Alcohol and pregnancy definitely don’t mix, but is it cool for expecting mothers to toke? Researchers at the University of Denver are trying to bring clarity to that question.
Pilyoung Kim, a psychology professor at the school, is leading a team that is studying the effects of cannabis on pregnant mothers and their babies.
Kim said she was inspired to get to the bottom of the matter when she was working on a separate research project on poverty and pregnancy. While working on that study, Kim was confronted with a recurring question: “It’s OK to use cannabis while you’re pregnant, right?”
“We were baffled about what to say to these women,” Kim said in a press release. “There is a limited understanding of the effect of cannabis use on themselves and their babies if they are exposed to cannabis inside the womb.”
The research could potentially rupture another taboo over marijuana, which has been normalized (and legalized) throughout much of the United States. More than 30 states have legalized medical cannabis, and a growing number of cities and states are doing the same for recreational use. And marijuana has been marketed to pregnant women to help relieve morning sickness. A study last year on recommendations given to pregnant women at dispensaries in Colorado, one of the first states to legalize recreational pot, found that 69 percent offered the products as a remedy for morning sickness, and that 36 percent said marijuana is safe to use during pregnancy.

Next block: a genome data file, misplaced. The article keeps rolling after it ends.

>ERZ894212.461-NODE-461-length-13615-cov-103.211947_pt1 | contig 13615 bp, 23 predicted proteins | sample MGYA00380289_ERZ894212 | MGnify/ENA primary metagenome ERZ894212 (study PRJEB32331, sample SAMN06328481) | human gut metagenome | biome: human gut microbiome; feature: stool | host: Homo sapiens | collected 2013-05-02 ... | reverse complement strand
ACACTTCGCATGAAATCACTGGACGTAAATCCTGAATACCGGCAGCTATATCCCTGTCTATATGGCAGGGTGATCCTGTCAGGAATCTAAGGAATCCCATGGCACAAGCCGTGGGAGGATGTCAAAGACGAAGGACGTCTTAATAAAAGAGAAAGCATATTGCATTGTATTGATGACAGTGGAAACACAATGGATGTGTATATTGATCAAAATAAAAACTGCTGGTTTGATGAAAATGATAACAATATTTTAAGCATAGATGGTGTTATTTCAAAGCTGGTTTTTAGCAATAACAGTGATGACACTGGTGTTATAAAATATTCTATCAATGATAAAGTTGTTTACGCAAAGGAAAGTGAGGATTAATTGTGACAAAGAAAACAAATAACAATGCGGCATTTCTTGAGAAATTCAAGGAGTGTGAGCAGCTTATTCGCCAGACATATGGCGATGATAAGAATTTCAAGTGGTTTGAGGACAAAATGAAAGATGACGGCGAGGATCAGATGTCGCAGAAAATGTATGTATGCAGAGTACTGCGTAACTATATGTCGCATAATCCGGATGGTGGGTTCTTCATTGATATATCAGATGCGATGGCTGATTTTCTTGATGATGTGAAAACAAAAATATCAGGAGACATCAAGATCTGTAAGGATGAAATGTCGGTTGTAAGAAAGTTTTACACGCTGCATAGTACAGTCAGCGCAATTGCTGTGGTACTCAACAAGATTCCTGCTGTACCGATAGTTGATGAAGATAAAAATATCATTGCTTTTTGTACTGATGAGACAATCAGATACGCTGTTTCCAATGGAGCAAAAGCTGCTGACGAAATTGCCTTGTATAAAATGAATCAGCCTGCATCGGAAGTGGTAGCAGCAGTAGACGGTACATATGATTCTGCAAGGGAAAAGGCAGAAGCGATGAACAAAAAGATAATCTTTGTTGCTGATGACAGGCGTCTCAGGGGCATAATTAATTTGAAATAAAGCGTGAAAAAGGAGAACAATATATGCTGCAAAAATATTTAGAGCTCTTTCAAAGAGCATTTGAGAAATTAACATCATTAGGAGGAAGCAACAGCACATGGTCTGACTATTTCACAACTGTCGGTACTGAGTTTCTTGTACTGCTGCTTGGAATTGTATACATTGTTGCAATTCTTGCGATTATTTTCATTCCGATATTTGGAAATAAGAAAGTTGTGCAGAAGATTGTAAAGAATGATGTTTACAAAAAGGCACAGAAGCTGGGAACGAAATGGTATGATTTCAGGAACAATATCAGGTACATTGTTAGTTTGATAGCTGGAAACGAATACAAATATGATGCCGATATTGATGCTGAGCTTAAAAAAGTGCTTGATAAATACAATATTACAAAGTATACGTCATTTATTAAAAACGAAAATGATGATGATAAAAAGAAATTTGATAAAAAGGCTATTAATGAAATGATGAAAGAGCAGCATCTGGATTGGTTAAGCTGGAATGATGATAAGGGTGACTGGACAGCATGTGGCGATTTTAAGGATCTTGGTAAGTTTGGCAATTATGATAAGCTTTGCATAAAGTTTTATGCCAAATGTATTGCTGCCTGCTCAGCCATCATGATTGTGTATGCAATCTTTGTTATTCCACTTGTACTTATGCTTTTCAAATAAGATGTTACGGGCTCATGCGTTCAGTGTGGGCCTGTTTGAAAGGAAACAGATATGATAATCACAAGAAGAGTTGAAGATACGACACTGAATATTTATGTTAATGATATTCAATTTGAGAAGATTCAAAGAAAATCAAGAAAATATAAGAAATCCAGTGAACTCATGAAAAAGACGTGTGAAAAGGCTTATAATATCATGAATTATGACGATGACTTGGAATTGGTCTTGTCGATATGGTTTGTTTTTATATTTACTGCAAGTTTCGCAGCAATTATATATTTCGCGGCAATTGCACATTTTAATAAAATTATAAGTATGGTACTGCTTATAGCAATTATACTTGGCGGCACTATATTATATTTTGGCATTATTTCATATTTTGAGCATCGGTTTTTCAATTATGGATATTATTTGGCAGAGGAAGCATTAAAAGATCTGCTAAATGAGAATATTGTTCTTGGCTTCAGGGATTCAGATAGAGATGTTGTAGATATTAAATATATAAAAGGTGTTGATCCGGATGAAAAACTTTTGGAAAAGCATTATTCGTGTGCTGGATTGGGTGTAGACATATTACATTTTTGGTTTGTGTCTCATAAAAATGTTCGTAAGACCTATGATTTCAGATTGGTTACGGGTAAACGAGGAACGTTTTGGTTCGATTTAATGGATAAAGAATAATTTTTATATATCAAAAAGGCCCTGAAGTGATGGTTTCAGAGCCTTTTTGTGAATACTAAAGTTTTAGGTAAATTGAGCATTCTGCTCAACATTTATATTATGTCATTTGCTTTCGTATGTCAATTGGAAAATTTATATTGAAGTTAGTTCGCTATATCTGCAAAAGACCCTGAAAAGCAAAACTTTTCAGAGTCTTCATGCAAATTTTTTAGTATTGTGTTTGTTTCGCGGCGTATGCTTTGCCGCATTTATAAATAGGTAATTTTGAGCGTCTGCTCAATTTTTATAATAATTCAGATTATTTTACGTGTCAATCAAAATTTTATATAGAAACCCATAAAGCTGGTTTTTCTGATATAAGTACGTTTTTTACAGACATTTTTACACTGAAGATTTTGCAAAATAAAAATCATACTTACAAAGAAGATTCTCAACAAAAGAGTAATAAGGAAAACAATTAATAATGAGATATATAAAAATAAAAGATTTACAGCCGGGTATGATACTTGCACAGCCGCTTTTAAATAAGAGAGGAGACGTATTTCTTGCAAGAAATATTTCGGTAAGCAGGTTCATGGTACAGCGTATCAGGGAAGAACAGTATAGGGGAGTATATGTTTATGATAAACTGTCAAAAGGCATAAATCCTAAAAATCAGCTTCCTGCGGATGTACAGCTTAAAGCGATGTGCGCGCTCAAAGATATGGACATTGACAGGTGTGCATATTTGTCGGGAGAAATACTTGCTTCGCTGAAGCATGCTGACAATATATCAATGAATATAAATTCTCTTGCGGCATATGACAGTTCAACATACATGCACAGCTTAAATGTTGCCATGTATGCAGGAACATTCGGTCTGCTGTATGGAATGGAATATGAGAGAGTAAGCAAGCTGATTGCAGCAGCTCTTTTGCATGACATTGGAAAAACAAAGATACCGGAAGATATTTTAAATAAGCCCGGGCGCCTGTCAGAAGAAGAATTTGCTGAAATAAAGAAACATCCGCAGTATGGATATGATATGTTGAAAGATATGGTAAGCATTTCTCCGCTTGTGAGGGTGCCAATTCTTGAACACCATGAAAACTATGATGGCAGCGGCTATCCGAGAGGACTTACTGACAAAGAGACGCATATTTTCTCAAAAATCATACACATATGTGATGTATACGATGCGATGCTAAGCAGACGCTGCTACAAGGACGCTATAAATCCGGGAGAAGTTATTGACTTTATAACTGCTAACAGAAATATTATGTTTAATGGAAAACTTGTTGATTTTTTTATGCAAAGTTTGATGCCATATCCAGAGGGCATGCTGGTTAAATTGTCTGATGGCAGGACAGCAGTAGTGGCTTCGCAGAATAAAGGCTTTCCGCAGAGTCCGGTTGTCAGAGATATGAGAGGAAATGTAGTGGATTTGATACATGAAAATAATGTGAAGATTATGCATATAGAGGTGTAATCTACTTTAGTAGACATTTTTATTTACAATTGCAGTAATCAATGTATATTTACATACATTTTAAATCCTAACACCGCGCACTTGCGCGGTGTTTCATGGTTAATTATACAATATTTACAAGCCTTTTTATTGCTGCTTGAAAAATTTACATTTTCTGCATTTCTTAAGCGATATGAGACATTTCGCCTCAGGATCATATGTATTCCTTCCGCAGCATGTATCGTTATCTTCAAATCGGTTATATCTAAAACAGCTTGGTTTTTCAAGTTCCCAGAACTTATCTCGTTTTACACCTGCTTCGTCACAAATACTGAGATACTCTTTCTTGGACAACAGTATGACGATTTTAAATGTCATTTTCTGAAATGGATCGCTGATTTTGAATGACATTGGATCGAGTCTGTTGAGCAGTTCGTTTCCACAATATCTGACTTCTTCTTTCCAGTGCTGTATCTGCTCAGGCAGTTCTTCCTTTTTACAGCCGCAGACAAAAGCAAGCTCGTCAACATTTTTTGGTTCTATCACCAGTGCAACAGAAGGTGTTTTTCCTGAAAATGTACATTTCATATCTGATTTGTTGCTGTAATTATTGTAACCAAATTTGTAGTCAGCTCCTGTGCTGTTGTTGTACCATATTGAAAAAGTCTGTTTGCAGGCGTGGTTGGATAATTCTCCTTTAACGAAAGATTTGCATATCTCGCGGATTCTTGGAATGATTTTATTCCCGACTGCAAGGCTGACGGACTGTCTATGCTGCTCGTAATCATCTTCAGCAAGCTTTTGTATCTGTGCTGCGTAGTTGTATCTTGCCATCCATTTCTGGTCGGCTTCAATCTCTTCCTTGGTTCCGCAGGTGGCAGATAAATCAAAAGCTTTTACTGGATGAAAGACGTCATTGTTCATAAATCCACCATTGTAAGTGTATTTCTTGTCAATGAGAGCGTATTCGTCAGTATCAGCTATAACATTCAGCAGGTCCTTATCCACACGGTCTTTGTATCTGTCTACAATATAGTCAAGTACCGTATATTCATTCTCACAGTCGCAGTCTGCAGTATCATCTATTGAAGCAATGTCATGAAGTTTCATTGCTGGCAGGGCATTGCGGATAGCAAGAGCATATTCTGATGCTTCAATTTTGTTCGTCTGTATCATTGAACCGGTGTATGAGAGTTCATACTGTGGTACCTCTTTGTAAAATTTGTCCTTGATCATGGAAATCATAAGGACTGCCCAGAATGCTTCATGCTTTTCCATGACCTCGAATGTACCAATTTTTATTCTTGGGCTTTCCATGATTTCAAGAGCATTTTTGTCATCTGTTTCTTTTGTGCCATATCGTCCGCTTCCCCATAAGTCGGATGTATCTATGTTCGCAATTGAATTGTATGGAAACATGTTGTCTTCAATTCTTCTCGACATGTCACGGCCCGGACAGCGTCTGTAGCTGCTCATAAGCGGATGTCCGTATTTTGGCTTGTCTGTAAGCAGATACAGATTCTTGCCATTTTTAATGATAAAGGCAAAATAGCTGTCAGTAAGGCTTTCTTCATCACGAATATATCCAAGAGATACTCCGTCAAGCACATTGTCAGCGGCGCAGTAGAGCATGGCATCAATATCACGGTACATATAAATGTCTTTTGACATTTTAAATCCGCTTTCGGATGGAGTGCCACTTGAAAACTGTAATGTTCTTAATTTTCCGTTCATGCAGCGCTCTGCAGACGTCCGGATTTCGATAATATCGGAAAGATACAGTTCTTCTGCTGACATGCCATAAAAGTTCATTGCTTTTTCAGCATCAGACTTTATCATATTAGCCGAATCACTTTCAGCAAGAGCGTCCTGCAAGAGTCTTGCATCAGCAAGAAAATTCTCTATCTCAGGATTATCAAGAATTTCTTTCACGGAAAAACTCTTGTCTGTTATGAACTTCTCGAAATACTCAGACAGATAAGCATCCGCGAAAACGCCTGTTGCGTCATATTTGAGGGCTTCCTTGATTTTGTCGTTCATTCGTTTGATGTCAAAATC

Conversely, Kim’s research could lend support to the longstanding wisdom that expecting mothers should avoid marijuana. The American College of Obstetricians and Gynecologists recommends that doctors should encourage pregnant women to discontinue marijuana use. The U.S. Department of Health and Human Services says plainly: “No amount of marijuana has been proven safe to use during pregnancy or while breastfeeding.”
The Methods of the Study
Whatever the ultimate findings, Kim and her team are conducting the study by observing two groups of pregnant women: one that uses cannabis and one that doesn’t. From there, they’ll collect data during the pregnancy; after the baby is born, both the mother and child will undergo an MRI to determine any impacts related to brain structure and function development.
“We feel there’s a little bit of a mission with this study, more so than some other research projects,” Kim said. “This is going to be really beneficial for moms in this situation. They are motivated to do their best for their baby, and they have a right to access all the right kind of information.”
Kim is one year into the study, which is being funded by the National Institute on Drug Abuse.
“We are trying to do this research with an open mind, so the participants know that we would like to find scientific information that could be helpful to them one way or the other,” Kim said. “There’s a really important role science can play here. It’s to really inform the public so they are empowered to make a decision for themselves.”